Women in the US Armed Forces who face Reproductive Malpractice have no legal recourse

SUMMARY: Dov Fox, Associate Professor of Law at the University of San Diego and Alex Stein, Law Professor from Benjamin N. Cardozo School of Law of Yeshiva University, write about the legal loophole that prevents military personnel suing military hospitals and staff for negligent prenatal care. This is a serious limitation for these female service-members ‘to exercise their reproductive rights.’ A recent case involved an active-duty Air Force service-member, Captain Heather Ortiz, who was admitted to a military hospital to deliver her baby (I.O.) by C-section. The hospital staff incorrectly administered drugs that reduced Ortiz’s blood pressure causing oxygen deprivation in utero and ultimately severe brain damage to the baby. The Court rejected the lawsuit but commented on the unfairness of the ‘Supreme Court Doctrine,’ which exempts the US government from liability for personal injuries related to military service, or in legal jargon, injuries ‘incident to service.’ The doctrine emerged in the 1950s case Feres v US, where the courts reasoned that the Veterans Benefit Act sufficiently governs compensation for personal injuries for service-members. However, this precedent does not give baby I.O. standing as she is a civilian child not a veteran. Even more strangely, had Heather Ortiz been a civilian wife to a service-member, this doctrine would not have applied. Even if the immunity stays in place, Fox and Stein suggest a congressional fund to compensate children whose disabilities are caused by negligence of military facilities.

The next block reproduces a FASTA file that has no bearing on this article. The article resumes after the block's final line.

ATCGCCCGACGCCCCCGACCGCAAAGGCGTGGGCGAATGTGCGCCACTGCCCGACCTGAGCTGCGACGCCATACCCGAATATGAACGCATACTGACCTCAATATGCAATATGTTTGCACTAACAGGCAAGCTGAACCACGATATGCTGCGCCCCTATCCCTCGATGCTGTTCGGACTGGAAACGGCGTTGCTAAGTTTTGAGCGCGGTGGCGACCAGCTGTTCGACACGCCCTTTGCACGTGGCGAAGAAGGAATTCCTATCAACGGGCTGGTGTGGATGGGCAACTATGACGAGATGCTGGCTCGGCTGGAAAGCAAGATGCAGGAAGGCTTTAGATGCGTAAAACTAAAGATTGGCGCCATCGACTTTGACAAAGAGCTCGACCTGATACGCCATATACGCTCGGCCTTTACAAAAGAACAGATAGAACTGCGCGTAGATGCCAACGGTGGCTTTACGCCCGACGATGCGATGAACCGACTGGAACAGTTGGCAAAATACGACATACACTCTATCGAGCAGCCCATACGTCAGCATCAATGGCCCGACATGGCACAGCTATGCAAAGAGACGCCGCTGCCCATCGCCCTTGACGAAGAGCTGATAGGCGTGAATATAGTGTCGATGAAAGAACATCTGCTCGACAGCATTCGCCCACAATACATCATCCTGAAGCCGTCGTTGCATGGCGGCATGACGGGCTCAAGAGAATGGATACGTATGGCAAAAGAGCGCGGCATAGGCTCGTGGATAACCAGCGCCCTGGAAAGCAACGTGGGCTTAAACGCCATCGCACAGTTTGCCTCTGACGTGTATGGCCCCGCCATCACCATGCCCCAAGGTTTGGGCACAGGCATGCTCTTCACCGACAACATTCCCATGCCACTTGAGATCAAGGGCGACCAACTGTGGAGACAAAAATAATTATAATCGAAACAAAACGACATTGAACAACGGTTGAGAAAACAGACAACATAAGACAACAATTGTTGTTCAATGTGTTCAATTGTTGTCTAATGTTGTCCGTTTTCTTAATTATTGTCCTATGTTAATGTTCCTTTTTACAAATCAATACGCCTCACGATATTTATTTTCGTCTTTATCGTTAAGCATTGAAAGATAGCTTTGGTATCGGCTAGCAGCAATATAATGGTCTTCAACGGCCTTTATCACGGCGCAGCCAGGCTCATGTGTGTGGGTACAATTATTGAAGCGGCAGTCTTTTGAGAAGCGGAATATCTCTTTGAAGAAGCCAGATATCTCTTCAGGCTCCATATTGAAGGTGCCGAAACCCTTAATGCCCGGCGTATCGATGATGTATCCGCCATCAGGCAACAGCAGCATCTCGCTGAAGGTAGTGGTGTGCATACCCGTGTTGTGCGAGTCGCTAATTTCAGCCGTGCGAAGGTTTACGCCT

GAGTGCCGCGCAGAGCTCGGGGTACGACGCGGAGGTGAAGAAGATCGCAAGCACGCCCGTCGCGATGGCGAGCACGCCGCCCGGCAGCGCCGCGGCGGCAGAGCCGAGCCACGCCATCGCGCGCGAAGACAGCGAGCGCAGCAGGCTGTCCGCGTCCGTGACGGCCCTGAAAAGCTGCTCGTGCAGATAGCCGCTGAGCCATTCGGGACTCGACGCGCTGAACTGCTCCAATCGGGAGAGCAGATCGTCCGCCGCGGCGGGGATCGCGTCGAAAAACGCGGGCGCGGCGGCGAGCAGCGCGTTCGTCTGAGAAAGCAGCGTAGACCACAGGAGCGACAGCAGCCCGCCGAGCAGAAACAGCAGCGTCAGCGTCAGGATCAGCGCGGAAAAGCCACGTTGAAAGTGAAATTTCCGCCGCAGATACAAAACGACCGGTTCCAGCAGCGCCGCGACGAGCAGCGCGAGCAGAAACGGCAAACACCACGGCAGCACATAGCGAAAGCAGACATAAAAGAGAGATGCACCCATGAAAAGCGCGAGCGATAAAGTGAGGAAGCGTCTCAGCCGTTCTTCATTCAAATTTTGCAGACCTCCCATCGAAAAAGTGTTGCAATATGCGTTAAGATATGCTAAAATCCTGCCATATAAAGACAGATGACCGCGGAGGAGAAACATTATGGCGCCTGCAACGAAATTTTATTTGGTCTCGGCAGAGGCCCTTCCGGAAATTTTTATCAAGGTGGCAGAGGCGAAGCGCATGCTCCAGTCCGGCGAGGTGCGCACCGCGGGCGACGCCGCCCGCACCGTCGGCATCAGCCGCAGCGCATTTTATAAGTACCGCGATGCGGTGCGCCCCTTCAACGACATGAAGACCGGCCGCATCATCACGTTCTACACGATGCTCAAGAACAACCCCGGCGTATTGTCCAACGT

SOURCE: Dov Fox and Alex Stein, July 2 2015, ‘Reproductive Malpractice and the U.S. Military,’ Huffington Post, http://www.huffingtonpost.com/dov-fox/reproductive-malpractice-and-the-us-military_b_7706980.html

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